|Chairman of the Japan Socialist Party|
7 September 1983 – 8 September 1986
|Preceded by||Ichio Asukata|
|Succeeded by||Takako Doi|
|Born||October 6, 1924|
Yilan City, Taihoku Prefecture, Taiwan
|Died||December 9, 2019(aged 95)|
|Political party||Japan Socialist Party|
|Alma mater||Taiwan College of Commerce|
Born in colonial Taiwan, he graduated from what today is Taipei Municipal Jianguo High School and afterwards enrolled at Taipei Higher Commercial School, which today is National Taiwan University. Ishibashi was conscripted in 1944 and later reached the rank of apprentice officer by the end of World War II.
In 1947, he formed a labor union for the "labor service corps" of the American occupation of Japan and was its general secretary.
He began his political life as a member of the Nagasaki Prefectural Assembly, being elected in 1951. He was elected to the House of Representatives (Japan) for the first time in 1955, running from Nagasaki 2nd district for the Leftist Socialist Party of Japan. In 1966, Ishibashi advocated for the "unarmed neutrality" policy, in which the Japan Self-Defense Forces would be reorganised into a national police force and gradually reduced until an unarmed and diplomatically neutral state can be achieved.
Only a few months preceding the 1983 general elections, Ishibashi assumed the role of chairman for the Japan Socialist Party (JSP). Ishibashi and the JSP cooperated with other opposition parties and moderated their party platform a bit to the right. As a result, the JSP weathered the 1983 elections fairly well and saw its long-running decline in fortunes slow down. In 1984, Ishibashi became the first ever serving chairman of the JSP to visit the United States, calling on Secretary of Defense Caspar Weinberger during Ishibashi's stay in Washington, D.C. Ishibashi also visited North Korea for five days and had talks with Kim Il-sung in late September 1984.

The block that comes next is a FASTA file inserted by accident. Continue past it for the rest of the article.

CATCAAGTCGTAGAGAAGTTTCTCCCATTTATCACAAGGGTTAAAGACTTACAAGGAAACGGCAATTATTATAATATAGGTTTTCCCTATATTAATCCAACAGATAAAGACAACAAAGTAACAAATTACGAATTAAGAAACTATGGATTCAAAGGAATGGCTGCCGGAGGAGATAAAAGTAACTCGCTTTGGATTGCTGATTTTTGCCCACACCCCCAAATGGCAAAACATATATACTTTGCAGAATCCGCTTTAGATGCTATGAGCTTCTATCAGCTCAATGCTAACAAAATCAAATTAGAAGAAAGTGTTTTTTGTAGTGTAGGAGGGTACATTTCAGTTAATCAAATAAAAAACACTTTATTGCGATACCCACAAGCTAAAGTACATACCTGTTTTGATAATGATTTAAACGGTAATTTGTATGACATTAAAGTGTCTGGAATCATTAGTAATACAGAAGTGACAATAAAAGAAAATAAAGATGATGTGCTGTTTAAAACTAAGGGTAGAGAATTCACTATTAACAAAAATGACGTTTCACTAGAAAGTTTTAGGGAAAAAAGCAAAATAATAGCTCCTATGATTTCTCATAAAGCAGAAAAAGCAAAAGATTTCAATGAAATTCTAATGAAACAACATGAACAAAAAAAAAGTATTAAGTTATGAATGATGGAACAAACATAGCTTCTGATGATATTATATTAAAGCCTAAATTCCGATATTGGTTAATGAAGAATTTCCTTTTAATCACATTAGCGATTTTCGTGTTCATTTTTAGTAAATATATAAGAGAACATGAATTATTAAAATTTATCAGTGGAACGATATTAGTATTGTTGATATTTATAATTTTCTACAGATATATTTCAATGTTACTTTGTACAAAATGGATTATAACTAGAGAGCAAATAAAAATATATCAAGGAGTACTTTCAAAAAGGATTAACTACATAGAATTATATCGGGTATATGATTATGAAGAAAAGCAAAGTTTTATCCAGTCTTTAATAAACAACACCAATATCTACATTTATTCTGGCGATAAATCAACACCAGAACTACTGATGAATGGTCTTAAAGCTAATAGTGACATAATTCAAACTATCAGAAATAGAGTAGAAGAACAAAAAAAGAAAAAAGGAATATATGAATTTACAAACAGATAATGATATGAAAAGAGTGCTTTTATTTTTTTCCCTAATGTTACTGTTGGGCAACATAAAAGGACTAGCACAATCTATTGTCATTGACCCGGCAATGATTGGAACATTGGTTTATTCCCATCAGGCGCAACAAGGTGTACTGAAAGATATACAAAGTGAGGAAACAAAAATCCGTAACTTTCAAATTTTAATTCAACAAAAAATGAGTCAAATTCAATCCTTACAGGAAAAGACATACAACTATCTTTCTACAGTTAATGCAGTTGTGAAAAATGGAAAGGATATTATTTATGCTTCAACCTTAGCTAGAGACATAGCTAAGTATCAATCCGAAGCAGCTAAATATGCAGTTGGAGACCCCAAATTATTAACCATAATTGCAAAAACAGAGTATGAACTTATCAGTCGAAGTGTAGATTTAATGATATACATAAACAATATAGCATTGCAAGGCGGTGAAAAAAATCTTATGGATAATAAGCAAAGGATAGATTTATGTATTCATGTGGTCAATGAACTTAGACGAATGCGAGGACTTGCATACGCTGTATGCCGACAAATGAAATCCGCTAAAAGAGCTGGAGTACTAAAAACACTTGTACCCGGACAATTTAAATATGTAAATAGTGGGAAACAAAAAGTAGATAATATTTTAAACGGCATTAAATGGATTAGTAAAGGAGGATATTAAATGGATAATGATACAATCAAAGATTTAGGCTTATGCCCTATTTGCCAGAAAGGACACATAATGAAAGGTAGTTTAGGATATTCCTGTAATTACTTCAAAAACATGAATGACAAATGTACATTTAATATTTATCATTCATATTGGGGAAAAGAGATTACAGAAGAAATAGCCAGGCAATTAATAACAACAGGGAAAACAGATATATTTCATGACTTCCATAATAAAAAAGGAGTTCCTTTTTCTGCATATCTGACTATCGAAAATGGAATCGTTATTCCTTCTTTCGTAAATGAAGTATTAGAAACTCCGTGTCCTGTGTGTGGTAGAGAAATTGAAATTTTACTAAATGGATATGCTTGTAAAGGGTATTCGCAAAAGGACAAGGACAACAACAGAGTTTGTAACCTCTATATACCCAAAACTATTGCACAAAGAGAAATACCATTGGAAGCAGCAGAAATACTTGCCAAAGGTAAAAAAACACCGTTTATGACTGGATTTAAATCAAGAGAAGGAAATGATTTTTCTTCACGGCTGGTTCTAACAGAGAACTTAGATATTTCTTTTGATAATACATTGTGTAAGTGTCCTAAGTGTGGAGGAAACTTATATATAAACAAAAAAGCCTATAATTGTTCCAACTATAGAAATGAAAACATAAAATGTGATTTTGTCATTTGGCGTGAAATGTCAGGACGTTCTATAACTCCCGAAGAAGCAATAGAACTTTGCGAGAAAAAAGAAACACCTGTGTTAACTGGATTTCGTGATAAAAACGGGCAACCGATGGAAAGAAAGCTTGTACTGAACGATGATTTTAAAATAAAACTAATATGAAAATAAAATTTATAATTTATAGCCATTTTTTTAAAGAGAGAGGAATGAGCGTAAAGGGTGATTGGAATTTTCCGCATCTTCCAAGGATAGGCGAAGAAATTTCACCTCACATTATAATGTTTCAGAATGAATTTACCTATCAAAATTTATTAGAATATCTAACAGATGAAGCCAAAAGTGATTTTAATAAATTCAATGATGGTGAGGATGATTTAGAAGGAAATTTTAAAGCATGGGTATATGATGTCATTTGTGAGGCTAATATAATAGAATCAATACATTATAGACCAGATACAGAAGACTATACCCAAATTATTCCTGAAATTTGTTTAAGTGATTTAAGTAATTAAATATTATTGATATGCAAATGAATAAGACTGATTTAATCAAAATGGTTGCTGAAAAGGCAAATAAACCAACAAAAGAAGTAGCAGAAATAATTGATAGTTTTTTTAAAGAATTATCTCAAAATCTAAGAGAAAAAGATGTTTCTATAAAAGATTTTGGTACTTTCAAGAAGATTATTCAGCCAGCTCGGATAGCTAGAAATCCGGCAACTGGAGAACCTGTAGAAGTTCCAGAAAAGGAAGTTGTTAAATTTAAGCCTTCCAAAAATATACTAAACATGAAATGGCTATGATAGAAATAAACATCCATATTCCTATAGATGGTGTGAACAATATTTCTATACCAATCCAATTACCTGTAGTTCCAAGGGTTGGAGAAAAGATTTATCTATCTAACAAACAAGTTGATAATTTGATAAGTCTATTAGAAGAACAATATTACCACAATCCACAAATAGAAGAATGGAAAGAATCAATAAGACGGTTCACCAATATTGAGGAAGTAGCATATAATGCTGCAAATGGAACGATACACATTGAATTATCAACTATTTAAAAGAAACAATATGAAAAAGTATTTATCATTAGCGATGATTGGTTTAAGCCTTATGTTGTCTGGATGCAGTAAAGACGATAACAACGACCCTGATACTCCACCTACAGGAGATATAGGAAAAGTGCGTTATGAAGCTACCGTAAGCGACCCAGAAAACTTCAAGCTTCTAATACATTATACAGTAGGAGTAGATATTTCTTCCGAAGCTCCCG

In 1986, under Ishibashi's tenure, the JSP adopted a new program entitled the "New Declaration of the Japan Socialist Party" which saw the party shift in a direction closer to western-style social democratic parties. Unfortunately for Ishibashi, this program did not convince voters that meaningful reform would come from the JSP (as opposed to mavericks within the LDP such as Prime Minister Yasuhiro Nakasone), and as a result the JSP lost 27 seats in the 1986 general elections, and also saw its popular vote fall by 2.26% compared to the previous 1983 election. As is normal in Japanese politics, Ishibashi resigned from his position as chairman following this crushing defeat.
In later years, he acted as an advisor for JSP chairwoman Takako Doi in strengthening cooperation with centrist parties. Ishibashi's reputation as an inter-party compromiser was seen in the fact that he refused to go along with chairwoman Doi's request that Ishibashi help campaign for an ambitious 180 candidates being fielded by the JSP for the 1990 general election, as this would involve hurting the electoral prospects of centrist allies. The same year as that election, Ishibashi retired from the political world.
After retiring, he turned to memoir writing. In 1994, he was offered the Grand Cordon of the Order of the Rising Sun, but he declined. For the next decade, he turned down similar awards which came every year. Ishibashi died at a Fukuoka hospital in 2019 as a result of old age.